Melt the frozen, warm the chill;
Guide the steps that go astray.

On the faithful, who adore
And confess you, evermore
In your sevenfold gift descend;

Give them virtue’s sure reward;
Give them your salvation, Lord;
Give them joys that never end.
Amen.
Alleluia.


May the Holy Spirit fill your hearts with hope, courage and joy!

Music: Veni Creator Spiritus — so beautiful!

Yes, I’m Talkin’ to YOU!

Saturday of the Seventh Week of Easter 

June 8, 2019

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Today, in Mercy, our Gospel reveals a lot about the relationships and personalities among Jesus and his disciples.

John is described as “the one whom Jesus loved”, indicating that there was a unique affection shared between them. What was that like? John was younger than most of the other men. Perhaps he needed more overt direction and care from Jesus. We know from John’s later extensive contributions to scripture that he was a poet and a visionary, someone with heightened sensitivities. Perhaps John expressed his love for Jesus more openly, triggering a similar response in Jesus.

Peter, once again, appears as the questioner. Throughout the Gospels, he is always asking Jesus to explain, to define, to assure. In today’s reading, Jesus has given Peter the prime call to follow him. But Peter wants more. Looking at John, Peter wants to know, “What about him… will he follow?”

Maybe Peter is a lot like some of us, a little unsure of where we are in God’s love. Maybe he wants to know how he compares to John, the obvious “Beloved Disciple”.

Jesus doesn’t coddle Peter. He wants Peter to “man up”. Peter has immense leadership responsibilities ahead of him. He needs to rely totally on Jesus’s promise to him.

John21_22

So Jesus tells him not to worry about how others are loved and called by God. He tells Peter, “ You follow me!” – that’s all you have to be concerned about.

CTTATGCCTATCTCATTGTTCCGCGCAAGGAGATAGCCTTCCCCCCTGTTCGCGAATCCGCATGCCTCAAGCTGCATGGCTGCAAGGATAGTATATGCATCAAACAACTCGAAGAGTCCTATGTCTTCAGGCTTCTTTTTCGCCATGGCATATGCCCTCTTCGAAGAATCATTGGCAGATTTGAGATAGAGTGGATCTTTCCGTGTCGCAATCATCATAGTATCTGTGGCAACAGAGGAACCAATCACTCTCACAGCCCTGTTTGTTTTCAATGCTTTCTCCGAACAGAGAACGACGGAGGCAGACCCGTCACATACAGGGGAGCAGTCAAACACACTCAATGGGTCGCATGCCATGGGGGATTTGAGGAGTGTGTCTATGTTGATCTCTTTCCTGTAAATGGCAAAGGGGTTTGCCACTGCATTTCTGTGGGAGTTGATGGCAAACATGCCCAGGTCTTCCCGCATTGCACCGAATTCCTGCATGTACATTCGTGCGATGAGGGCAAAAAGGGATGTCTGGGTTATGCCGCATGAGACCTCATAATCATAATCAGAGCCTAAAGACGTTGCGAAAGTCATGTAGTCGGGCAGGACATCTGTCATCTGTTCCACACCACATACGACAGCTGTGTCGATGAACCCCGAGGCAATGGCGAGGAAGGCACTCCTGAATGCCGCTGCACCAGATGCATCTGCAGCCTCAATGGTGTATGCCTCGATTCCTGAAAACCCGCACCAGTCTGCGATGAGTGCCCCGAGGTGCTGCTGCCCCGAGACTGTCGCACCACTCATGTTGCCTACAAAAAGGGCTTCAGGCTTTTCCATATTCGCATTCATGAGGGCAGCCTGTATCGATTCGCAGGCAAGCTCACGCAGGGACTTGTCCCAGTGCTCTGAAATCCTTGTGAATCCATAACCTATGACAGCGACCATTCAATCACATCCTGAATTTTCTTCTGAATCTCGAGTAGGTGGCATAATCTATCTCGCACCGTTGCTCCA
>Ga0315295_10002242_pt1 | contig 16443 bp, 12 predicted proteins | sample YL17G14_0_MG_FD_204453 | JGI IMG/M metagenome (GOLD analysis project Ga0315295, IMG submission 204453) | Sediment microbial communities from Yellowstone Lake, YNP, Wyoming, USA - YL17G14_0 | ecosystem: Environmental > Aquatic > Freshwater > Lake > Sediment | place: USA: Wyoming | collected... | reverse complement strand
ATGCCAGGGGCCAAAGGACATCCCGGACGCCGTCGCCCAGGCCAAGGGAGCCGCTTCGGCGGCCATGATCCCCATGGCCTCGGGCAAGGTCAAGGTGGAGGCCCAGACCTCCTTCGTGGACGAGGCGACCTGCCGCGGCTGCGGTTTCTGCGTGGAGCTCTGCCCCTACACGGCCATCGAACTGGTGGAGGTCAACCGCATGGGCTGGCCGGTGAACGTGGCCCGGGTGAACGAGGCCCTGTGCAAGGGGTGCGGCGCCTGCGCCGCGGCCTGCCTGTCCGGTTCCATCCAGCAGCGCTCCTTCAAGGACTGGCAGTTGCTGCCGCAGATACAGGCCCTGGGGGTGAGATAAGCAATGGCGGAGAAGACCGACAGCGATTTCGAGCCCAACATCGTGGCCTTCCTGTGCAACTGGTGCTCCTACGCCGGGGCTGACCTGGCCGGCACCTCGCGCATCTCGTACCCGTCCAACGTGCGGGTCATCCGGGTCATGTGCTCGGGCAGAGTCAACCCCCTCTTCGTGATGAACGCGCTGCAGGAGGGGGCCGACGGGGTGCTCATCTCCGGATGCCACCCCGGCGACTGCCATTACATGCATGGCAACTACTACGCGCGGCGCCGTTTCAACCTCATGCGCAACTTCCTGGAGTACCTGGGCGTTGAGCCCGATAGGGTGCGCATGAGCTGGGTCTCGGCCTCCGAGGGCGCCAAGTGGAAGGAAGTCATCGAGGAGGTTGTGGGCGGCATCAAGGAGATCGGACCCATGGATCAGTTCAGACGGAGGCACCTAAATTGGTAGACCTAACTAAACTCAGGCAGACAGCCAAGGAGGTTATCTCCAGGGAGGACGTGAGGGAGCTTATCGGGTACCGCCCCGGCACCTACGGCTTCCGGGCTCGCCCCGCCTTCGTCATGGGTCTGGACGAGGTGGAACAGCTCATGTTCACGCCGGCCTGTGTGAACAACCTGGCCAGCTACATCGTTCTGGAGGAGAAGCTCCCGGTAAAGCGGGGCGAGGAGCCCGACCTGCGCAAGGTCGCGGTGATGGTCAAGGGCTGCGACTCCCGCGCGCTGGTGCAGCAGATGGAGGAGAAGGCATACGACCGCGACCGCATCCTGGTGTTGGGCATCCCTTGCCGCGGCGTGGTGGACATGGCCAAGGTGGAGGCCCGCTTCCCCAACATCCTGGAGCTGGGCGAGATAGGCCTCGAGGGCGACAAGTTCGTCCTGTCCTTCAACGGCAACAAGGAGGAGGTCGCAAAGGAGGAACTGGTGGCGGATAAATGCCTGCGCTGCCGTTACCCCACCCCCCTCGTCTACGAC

Everybody’s call to follow is personal and different. It comes dressed in our particular life circumstances, gifts and awarenesses. God wants Peter and God wants John. He doesn’t want clones of either.

And God wants and calls each one of us in our uniqueness. By entering deeply into our own spirit, we will find our answer to God’s call.

Teresa of Avila said this:

It is foolish to think that we will enter heaven
without entering into ourselves.

May dear, questioning Peter inspire us today to be brave, confident and complete in our own response to God’s call.

Music:  Follow Me – Ray Repp

More? A Resounding “Yes” for These Five!

Friday of the Seventh Week of Easter 

June 7, 2019

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Today, in Mercy, Jesus asks the quintessential question of Peter, “Do you love me more than these?”

Jn21_15_19

The setting is by the morning-dappled sea. Jesus has just cooked his disciples breakfast. Ordinary enough, right?

What is extraordinary is that Jesus has already died, risen from the dead, and is sitting with his buddies once again by their old fishing boats!

In other words, these disciples now know clearly what the love of God means. They have seen, firsthand, what that kind of love does to a life! Mercy, Passion, Death and Resurrection lived out in everyday human experiences.

So Jesus’s question to Peter might really be asking: